Anodized Aluminum Heatsinks: What You Need to Know
Heat sinks play an important role in electronic and mechanical devices. They act as passive heat exchangers, transferring heat from hot components to a fluid medium (usually air). There are different types of heat sinks. Some are made from copper and some are made from aluminum. But, most commonly, heatsinks are made through the process of aluminum extrusion. And those extruded heat sinks are also commonly anodized. Why is this the case? What benefits does anodization offer? Let’s first talk about how anodization works and then the benefits it offers.
What is the Anodization Process?
Anodization is an electrochemical process. Unlike painting or powder coating, there is nothing applied to the aluminum’s surface. Instead, anodization thickens the naturally-occurring oxide layer on the surface of the metal that protects it from corrosion. How does the anodization process work? Your extrusions are placed in an electrolytic bath. A low-voltage, high-amperage direct current passes through them.
The oxide layer thickens and a porous surface develops. Thickening the oxide layer has its benefits.
What are the Benefits of Anodizing Heat Sinks?
There are a number of general benefits to anodizing aluminum extrusions. Some of the key benefits of anodized heat sinks are:
- Improved Corrosion Resistance
- Improved Wear Resistance
- Increased Electrical Isolation
- Improved Surface Emissivity
Emissivity improves as a result of its microscopic texturing and increased surface area. The unfinished surface of aluminum can be measured at an emissivity of approximately 0.05. The emissivity of an anodized aluminum surface can be measured at around 0.85. This is a significant difference. But the improved radiation heat transfer will have a more pronounced effect (percentage-wise) on heat sinks that are smaller. It will also have less overall impact on active heat sinks (which utilize a fan).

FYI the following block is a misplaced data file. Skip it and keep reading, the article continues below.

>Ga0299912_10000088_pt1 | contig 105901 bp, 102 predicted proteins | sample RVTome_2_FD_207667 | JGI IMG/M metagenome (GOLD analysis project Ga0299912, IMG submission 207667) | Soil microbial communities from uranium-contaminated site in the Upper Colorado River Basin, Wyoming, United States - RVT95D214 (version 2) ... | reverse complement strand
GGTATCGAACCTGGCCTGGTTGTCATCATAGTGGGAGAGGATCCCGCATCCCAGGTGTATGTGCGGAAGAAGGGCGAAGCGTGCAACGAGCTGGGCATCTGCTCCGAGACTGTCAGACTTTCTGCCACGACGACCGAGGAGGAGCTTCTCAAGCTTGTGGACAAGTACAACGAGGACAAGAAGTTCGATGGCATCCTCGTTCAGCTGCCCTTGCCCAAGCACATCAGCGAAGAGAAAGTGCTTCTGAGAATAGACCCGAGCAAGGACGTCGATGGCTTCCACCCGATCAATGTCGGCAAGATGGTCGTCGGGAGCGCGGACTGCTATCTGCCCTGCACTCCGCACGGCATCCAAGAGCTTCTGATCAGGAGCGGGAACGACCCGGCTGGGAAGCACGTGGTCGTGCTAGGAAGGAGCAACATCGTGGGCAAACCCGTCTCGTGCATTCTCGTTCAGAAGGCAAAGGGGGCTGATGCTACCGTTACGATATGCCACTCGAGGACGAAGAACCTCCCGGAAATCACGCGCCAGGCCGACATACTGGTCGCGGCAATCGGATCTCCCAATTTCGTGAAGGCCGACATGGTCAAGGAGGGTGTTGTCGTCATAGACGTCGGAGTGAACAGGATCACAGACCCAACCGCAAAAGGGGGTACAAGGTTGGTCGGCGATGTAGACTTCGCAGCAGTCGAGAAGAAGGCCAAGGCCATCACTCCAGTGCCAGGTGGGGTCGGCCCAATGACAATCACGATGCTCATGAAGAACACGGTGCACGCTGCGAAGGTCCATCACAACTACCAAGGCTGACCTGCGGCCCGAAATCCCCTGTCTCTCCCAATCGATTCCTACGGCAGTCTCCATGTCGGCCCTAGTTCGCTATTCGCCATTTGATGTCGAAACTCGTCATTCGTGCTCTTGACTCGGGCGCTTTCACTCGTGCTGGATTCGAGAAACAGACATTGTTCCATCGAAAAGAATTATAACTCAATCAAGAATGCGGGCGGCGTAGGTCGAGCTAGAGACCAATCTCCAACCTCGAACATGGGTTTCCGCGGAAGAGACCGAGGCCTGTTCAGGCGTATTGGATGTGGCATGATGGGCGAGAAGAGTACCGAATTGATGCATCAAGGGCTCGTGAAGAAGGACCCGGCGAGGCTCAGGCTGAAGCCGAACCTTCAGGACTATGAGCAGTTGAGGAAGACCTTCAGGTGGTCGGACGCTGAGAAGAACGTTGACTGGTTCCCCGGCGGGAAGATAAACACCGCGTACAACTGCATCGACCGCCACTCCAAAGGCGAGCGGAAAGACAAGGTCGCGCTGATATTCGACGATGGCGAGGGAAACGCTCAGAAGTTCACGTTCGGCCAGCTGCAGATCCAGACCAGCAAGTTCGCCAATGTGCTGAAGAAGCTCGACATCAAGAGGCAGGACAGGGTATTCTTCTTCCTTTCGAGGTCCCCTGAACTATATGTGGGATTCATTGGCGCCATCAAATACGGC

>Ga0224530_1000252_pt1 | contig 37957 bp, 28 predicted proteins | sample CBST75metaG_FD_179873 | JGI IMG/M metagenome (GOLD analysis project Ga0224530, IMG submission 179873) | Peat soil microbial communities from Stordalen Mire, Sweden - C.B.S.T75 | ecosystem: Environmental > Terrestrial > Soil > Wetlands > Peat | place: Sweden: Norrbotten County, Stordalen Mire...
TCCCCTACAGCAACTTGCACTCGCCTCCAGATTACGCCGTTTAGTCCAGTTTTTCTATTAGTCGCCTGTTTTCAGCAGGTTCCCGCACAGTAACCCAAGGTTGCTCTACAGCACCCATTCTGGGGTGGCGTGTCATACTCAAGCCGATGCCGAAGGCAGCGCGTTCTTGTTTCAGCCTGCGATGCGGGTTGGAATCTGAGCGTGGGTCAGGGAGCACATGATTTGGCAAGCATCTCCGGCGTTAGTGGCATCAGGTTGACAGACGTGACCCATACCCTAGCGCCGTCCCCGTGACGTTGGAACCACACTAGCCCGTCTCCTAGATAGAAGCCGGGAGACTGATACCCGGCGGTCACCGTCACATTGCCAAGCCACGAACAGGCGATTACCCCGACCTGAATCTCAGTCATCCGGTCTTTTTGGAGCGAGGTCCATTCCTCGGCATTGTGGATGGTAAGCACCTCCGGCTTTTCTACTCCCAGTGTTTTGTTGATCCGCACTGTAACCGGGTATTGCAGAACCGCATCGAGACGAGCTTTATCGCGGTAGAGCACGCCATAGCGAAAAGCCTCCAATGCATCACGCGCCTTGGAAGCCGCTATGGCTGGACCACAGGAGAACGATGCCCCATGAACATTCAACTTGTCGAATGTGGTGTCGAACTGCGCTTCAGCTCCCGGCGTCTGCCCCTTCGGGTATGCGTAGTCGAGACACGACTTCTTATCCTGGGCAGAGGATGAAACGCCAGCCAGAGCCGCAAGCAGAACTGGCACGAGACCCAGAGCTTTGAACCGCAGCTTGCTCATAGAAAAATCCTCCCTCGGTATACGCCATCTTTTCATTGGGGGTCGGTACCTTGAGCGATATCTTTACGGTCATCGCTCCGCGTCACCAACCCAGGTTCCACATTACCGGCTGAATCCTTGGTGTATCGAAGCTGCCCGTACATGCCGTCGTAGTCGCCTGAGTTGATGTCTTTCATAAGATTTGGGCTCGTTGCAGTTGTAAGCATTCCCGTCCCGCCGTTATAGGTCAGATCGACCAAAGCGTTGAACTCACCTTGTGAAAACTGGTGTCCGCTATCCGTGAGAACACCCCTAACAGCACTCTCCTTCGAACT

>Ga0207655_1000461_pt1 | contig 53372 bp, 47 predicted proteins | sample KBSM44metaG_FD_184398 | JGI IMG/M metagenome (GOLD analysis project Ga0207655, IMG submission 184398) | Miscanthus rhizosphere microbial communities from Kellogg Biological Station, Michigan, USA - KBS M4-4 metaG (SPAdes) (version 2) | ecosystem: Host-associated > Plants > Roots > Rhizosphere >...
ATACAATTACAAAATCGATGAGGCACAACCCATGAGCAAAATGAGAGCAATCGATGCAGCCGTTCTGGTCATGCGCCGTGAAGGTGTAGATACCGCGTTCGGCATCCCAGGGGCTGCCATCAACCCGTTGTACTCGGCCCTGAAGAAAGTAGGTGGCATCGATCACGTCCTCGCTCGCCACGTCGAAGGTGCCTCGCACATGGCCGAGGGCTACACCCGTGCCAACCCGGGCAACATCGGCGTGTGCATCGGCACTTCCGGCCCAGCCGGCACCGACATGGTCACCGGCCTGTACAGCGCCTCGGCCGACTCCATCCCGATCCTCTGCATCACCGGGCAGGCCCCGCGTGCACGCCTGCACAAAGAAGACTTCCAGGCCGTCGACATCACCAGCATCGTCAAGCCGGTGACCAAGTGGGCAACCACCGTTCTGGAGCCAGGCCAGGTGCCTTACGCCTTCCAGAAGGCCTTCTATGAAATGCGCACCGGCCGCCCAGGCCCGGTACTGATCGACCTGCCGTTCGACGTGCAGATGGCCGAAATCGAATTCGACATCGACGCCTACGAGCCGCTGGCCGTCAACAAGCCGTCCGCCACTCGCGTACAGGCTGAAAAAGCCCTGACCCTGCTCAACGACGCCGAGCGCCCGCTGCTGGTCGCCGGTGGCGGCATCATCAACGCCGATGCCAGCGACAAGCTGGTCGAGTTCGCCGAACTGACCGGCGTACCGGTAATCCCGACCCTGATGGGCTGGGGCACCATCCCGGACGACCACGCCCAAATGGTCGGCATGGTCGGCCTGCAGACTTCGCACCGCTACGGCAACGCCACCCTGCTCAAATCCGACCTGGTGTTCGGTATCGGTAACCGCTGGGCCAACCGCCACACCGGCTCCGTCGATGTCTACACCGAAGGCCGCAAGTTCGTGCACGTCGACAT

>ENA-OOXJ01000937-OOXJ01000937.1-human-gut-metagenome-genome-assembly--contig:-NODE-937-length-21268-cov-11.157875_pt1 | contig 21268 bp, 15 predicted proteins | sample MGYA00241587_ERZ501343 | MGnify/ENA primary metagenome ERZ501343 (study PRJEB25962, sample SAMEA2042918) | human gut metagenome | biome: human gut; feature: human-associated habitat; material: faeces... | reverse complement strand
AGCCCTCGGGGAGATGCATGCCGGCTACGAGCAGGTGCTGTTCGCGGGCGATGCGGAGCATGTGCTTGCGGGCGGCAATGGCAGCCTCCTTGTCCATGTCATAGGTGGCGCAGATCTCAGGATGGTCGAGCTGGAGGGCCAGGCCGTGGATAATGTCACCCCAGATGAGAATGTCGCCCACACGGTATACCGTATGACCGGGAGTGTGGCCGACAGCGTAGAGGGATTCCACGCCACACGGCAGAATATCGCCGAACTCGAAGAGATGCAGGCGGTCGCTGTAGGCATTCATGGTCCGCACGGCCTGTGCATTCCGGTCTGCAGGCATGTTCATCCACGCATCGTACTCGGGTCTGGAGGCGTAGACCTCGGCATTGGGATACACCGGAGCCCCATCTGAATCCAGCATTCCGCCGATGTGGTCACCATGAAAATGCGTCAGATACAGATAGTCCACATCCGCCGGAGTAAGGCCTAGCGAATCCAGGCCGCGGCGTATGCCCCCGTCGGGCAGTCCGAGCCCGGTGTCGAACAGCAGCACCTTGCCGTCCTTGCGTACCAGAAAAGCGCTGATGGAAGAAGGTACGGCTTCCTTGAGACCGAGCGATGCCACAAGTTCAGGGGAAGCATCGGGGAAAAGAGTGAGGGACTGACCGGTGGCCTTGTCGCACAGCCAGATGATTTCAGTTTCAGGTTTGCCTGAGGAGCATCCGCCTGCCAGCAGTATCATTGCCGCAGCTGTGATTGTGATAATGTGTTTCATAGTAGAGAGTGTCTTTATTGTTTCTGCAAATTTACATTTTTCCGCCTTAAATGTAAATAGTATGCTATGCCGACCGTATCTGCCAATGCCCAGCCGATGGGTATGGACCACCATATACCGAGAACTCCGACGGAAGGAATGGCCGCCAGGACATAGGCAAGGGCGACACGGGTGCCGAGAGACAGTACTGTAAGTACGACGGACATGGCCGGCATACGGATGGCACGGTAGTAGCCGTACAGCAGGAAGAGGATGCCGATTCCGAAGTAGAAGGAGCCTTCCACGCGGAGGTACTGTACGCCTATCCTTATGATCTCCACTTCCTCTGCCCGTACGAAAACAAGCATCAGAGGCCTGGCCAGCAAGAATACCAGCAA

Does Color Impact Heat Sink Performance?
Another benefit to anodizing aluminum extrusions is the ability to add colored dyes. The porous oxide layer can be filled with dye that gets locked in and is resistant to fading. Anodized heat sinks can be dyed in colors like blue, green, black, and so on. It is important to note, however, that the only real impact of color is a visual one. Regardless of the color, heat transfer will not be affected.
The main benefit of these dyes is their visual appeal. It’s also important to note that you should never paint or powder coat heat sinks. These coatings will act as an insulator. They will negatively impact heat transfer.
Should You Choose Anodized Heat Sinks for Your Project?
Anodization improves the corrosion resistance, wear resistance, and electrical isolation of a heat sink. It will increase surface emissivity as well. The increase in emissivity makes a more pronounced difference in small, passive heat sinks. If your heat sink is large, the improved radiation heat transfer makes less of a difference. In an active heat sink especially, the difference will be minimal.
Another reason to anodize is to improve the appearance of the heat sink with colored dyes. This can be useful for marketing purposes. You should weigh the costs of anodizing vs. the benefits it offers. And remember to never paint or powder coat your heat sinks.